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Causes and consequences of snake venom variation

Casewell, Nicholas ORCID:, Jackson, TNW, Laustsen, AH and Sunagar, K (2020) 'Causes and consequences of snake venom variation'. Trends in Pharmacological Sciences, Vol 41, Issue 8, pp. 570-581.

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Snake venoms are mixtures of toxins that vary extensively between and within snake species. This variability has serious consequences for the management of the world’s 1.8 million annual snakebite victims. Advances in ‘omic’ technologies have empowered toxinologists to comprehensively characterise snake venom compositions, unravel the molecular mechanisms that underpin venom variation, and elucidate the ensuing functional consequences. In this review, we describe how such mechanistic processes have resulted in suites of toxin isoforms that cause diverse pathologies in human snakebite victims, and we detail how variation in venom composition can result in treatment failure. Finally, we outline current therapeutic approaches designed to circumvent venom variation and deliver next-generation treatments for the world’s most lethal neglected tropical disease.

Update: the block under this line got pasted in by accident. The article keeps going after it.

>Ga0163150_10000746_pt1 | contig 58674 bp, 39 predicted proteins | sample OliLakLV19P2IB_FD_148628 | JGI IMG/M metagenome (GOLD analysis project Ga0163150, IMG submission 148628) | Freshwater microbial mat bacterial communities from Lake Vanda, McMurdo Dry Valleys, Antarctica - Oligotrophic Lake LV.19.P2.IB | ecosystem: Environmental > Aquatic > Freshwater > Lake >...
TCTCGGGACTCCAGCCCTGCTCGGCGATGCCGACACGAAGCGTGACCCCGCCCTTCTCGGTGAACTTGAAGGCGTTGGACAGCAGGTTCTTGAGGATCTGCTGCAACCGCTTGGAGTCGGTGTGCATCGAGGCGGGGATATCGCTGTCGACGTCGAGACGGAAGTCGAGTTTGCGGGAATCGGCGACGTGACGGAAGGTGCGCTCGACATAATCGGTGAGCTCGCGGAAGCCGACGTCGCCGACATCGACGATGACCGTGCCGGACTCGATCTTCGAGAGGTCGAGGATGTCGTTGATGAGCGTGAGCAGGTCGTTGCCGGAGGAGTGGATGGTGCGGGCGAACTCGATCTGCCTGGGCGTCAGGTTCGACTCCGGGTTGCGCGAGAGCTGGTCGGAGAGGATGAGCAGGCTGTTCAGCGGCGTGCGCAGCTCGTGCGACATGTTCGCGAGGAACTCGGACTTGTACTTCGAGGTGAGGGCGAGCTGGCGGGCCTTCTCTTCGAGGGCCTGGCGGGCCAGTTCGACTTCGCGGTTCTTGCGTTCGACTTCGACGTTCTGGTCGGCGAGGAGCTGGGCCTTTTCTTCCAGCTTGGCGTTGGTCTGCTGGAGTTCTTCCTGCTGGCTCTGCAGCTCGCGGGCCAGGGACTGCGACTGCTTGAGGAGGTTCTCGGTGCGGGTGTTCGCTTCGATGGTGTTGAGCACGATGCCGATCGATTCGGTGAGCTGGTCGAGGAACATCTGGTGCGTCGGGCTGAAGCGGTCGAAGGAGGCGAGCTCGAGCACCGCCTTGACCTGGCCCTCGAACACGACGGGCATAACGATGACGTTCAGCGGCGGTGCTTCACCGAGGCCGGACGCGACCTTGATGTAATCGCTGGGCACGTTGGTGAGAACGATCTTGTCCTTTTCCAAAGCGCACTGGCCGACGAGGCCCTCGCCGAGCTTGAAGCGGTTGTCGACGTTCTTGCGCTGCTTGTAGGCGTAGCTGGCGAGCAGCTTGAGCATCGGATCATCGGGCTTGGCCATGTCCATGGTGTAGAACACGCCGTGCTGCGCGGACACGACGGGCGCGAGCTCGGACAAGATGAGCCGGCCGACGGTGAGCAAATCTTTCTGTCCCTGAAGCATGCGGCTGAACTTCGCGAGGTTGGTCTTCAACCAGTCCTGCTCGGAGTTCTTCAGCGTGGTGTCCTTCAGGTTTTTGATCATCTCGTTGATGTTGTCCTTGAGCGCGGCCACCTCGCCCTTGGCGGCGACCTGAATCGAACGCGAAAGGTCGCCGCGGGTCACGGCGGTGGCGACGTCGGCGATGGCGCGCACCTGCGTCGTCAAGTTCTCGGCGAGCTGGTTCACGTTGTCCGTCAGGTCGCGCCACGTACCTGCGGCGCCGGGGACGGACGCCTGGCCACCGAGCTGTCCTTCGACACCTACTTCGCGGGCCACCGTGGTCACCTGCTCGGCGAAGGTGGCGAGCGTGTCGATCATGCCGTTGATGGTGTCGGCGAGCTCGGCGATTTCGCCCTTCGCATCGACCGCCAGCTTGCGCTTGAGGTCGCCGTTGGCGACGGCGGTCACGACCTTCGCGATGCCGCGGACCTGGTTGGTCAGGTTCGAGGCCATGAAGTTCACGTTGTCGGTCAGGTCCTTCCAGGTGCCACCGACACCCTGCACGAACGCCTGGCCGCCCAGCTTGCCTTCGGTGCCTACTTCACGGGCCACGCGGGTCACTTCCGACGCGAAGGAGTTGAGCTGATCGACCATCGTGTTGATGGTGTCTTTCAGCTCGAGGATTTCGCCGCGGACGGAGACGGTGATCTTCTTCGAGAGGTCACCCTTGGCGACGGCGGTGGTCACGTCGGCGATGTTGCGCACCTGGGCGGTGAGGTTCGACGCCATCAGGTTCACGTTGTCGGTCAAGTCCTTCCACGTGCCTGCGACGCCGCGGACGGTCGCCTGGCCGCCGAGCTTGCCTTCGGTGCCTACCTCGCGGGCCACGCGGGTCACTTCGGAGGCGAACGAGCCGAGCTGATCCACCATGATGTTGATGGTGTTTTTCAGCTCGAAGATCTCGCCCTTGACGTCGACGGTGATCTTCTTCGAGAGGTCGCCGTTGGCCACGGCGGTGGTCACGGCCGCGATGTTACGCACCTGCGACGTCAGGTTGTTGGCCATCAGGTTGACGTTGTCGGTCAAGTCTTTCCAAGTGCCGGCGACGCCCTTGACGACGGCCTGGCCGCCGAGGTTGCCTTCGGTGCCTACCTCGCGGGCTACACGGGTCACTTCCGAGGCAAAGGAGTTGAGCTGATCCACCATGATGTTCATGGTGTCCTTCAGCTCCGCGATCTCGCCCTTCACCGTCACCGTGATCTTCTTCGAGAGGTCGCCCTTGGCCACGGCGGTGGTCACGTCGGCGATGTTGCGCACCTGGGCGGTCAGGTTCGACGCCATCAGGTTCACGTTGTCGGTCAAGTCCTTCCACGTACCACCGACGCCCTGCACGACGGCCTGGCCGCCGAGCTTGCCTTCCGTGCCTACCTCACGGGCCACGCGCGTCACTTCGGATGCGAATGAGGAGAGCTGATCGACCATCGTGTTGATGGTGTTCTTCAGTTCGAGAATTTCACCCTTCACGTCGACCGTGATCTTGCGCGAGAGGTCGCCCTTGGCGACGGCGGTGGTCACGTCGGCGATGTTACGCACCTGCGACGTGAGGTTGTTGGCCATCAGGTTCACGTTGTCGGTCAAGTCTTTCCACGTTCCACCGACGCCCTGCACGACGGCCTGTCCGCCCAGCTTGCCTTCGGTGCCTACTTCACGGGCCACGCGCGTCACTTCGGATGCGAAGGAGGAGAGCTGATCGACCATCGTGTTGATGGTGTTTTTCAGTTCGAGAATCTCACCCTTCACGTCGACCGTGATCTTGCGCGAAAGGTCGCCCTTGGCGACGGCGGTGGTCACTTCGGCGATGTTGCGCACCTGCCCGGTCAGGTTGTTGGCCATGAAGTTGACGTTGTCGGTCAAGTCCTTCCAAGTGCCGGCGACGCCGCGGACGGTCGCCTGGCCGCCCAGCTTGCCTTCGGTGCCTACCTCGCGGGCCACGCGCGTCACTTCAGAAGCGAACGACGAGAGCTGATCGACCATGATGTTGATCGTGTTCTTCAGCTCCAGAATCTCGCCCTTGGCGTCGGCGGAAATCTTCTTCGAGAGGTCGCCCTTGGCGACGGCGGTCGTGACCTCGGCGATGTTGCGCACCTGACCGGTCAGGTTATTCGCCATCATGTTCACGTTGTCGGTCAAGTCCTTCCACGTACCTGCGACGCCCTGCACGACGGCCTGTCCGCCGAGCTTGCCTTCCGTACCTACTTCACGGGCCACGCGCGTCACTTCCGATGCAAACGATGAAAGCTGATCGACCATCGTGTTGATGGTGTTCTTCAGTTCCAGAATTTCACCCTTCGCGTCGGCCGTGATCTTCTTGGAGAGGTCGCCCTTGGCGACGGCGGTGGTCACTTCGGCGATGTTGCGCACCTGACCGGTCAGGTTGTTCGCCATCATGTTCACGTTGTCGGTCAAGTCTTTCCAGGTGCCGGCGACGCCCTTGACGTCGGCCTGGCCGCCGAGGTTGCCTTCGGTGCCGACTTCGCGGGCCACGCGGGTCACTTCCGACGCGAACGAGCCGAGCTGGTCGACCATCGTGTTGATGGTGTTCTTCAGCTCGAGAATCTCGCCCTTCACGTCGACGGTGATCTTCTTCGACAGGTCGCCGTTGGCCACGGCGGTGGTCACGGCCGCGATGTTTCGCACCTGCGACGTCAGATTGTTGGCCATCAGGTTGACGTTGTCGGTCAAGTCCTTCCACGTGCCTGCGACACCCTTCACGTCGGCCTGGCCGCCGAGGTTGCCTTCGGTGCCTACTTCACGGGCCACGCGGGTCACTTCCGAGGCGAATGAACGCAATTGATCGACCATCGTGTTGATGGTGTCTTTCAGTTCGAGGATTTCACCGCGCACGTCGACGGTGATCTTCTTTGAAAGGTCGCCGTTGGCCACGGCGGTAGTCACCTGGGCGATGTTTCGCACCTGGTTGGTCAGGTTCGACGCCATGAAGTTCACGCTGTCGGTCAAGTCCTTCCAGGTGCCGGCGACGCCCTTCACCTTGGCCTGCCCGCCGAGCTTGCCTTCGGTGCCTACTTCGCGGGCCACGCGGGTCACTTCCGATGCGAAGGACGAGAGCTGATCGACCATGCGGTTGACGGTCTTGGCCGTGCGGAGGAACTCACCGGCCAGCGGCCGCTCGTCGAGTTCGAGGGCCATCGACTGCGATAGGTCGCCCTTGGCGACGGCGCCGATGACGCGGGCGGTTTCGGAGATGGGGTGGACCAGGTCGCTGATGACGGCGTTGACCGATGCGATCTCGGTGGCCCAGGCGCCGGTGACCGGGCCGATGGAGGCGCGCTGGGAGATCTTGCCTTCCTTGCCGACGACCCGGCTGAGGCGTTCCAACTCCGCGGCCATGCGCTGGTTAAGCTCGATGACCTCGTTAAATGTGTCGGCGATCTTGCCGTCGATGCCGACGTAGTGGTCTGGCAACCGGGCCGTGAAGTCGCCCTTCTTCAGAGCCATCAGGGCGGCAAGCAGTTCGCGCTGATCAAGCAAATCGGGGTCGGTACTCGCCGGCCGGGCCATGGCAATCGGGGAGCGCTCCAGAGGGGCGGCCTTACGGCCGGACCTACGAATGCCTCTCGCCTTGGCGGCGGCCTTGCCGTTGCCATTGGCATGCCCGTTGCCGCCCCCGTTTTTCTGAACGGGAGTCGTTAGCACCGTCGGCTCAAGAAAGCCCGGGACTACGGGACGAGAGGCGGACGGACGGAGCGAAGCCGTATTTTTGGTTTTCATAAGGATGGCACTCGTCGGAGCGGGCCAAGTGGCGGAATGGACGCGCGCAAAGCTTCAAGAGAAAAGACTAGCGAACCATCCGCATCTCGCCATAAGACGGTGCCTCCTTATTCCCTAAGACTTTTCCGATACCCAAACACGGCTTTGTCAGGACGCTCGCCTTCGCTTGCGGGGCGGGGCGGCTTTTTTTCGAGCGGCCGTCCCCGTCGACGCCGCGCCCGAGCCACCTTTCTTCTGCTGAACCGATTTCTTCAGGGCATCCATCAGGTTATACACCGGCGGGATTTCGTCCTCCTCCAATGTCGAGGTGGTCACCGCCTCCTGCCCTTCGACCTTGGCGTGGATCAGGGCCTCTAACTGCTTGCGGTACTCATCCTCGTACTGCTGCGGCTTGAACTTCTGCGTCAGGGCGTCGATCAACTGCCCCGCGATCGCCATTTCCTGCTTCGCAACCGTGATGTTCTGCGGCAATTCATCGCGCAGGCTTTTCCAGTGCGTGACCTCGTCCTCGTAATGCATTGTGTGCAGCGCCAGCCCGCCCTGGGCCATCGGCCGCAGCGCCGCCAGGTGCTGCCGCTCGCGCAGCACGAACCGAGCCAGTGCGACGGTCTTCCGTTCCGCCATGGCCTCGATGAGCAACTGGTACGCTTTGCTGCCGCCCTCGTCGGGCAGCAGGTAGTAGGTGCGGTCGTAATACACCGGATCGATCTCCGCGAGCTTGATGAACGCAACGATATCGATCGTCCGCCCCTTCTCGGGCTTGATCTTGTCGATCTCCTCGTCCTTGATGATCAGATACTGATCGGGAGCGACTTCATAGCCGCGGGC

Item Type: Article
Subjects: QU Biochemistry > Genetics > QU 450 General Works
QW Microbiology and Immunology > Antigens and Antibodies. Toxins and Antitoxins > QW 630 Toxins. Antitoxins
WD Disorders of Systemic, Metabolic or Environmental Origin, etc > Animal Poisons > WD 410 Reptiles
Faculty: Department: Biological Sciences > Department of Tropical Disease Biology
Digital Object Identifer (DOI):
Depositing User: Mary Creegan
Date Deposited: 22 Jun 2020 12:57
Last Modified: 12 Aug 2020 10:45


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